ISO Classical Series Program No. 13; Hilbert Circle Theatre; March 18-19
With the local debut of Einojuhani Rautavaara’s (b. 1928) Incantations for Solo Percussion and Orchestra (2009), the Indianapolis Symphony Orchestra once again brought in master percussionist Colin Currie to manage a more modest front-stage phalanx of struck instruments than he has in past appearances. Mainly alternating between vibraphone and marimba, Currie dominates the orchestra as it supports him in many tonally harmonic intervals, providing a touch of minimalism in its repetitive cadence.
The 82-year-old Finnish composer, viewed as the most popular successor to Jean Sibelius, gives us an agreeable, likable, three-movement work inspired by the singing and dancing of Arctic shamans — on which you’ll have to take Rautavaara at his word.
On his two mallet instruments, Currie sometimes uses one stick per hand and sometimes two, moving rapidly between the instruments without missing an “assignment.” All in all, it was an enjoyable musical experience, led by the current music director of the Atlanta Symphony, Robert Spano.
Prior to the concerto, Spano opened with Sibelius’ most popular chestnut, Finlandia, Op. 26 (1999). Everybody knows it — or at least the patriotic hymn tune the composer introduces, it having since been incorporated into many Protestant hymnals and often titled “Be Still my Soul.”
Spano, yet another excellent guest conductor within the current panoply of those seemingly appearing here week after week, measured out the piece’s recipe like a great chef, incorporating the right ingredients in the right amounts at the right time. This was a Finlandia anybody could savor.
The program’s second half offered the two most popular orchestral works of Ottorino Respighi (1879-1936), The Fountains of Rome (1916), followed by The Pines of Rome (1924). While Fountains starts and ends softly, Pines begins loudly in the high treble and ends thunderously with a tumultuous, ovation-prompting cadence. Both works have four sections, each depicting its own set of fountains or pines found within the “eternal city,” bringing about abrupt mood changes in both sets of transitions.
Though both works are instrumented beautifully with a similar style — each employing a large, post-Romantic orchestra, it is Pines which appears the more grandiose and ear-catching. For example, we hear a recorded nightingale making its lovely call toward the end of Part 3, “The Pines of the Janiculum,” which the composer called for in the early days of recording and which surely must sound more lifelike in present day (I thought, for a moment, there was a trained bird onstage).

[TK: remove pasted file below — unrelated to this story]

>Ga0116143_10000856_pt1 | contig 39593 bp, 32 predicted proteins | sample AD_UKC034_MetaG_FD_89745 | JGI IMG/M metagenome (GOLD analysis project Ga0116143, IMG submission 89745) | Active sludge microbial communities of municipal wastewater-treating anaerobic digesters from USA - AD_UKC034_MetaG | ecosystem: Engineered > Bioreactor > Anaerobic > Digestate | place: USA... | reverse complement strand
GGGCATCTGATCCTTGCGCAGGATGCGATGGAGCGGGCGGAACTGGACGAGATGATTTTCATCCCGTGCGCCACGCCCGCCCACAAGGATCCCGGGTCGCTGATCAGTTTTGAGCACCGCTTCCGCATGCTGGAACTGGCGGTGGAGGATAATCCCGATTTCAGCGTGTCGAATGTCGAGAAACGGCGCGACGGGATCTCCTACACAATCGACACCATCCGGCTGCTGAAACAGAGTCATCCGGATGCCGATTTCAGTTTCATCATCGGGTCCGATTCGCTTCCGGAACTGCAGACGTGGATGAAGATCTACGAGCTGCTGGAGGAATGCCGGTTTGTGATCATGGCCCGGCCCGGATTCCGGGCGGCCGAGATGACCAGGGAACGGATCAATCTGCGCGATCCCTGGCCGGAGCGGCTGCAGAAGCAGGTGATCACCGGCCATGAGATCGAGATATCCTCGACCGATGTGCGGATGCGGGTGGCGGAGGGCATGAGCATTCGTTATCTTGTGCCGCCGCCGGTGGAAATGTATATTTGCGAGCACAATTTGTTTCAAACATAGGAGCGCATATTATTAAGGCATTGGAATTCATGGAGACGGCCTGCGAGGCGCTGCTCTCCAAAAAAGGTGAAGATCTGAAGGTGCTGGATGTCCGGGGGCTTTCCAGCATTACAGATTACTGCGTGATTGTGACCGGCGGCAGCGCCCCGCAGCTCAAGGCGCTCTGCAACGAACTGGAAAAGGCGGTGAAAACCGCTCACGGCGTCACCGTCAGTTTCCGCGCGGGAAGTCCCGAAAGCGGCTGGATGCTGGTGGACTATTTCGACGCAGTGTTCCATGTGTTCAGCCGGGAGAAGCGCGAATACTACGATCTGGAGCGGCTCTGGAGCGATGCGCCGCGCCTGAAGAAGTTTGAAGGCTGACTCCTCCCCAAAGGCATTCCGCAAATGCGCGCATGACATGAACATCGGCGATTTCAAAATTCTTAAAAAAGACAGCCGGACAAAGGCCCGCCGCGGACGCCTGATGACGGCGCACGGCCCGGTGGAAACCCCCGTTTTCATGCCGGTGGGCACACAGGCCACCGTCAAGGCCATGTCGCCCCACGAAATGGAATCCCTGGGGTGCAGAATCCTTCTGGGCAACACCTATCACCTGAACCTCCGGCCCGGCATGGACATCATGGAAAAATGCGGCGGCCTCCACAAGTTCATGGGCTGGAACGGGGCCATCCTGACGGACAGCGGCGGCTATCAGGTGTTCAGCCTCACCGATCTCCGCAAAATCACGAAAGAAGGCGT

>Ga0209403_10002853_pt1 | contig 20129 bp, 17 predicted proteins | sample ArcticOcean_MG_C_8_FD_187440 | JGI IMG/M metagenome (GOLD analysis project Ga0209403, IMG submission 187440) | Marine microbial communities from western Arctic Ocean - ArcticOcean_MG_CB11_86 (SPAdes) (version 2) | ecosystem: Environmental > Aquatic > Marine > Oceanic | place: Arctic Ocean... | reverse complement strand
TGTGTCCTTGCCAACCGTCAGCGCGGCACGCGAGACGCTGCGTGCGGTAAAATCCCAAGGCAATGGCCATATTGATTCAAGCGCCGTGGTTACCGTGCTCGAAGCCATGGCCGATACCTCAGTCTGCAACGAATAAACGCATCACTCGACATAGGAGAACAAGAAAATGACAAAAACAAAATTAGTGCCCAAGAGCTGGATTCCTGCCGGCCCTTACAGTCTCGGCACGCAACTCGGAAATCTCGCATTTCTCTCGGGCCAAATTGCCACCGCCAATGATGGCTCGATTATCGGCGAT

Respighi also scored six additional brass for the final “Pines of the Appian Way,” which players Spano placed on the upper stage in back of the other forces, to add to its depiction of Roman soldiers solemnly marching in “numberless steps.”
To undergird the sonic effect, Respighi also called for an organ’s low B-flat pedal point to begin a few measures into the section, to depict the ground quaking under the endless army’s boots — and vibrating the audience’s knee-caps. Where was it? Even though the ISO now owns a massive Wurlitzer theater organ, and I was told that it can be used from backstage — powered up to sound that B-flat, there was no organ used that evening (Friday).
In past performances of Pines, the ISO has sometimes used an electronic organ to fill the hall with that incredible bass — and sometimes not. Now that we have our own, and a real one (complete with pipes) at that, there’s no credible excuse for not using it, especially as there are so few classical repertoire pieces calling for it.
Aside from that bit of carping, I felt Spano’s account of both Respighi works showed that his high standards remain unabated.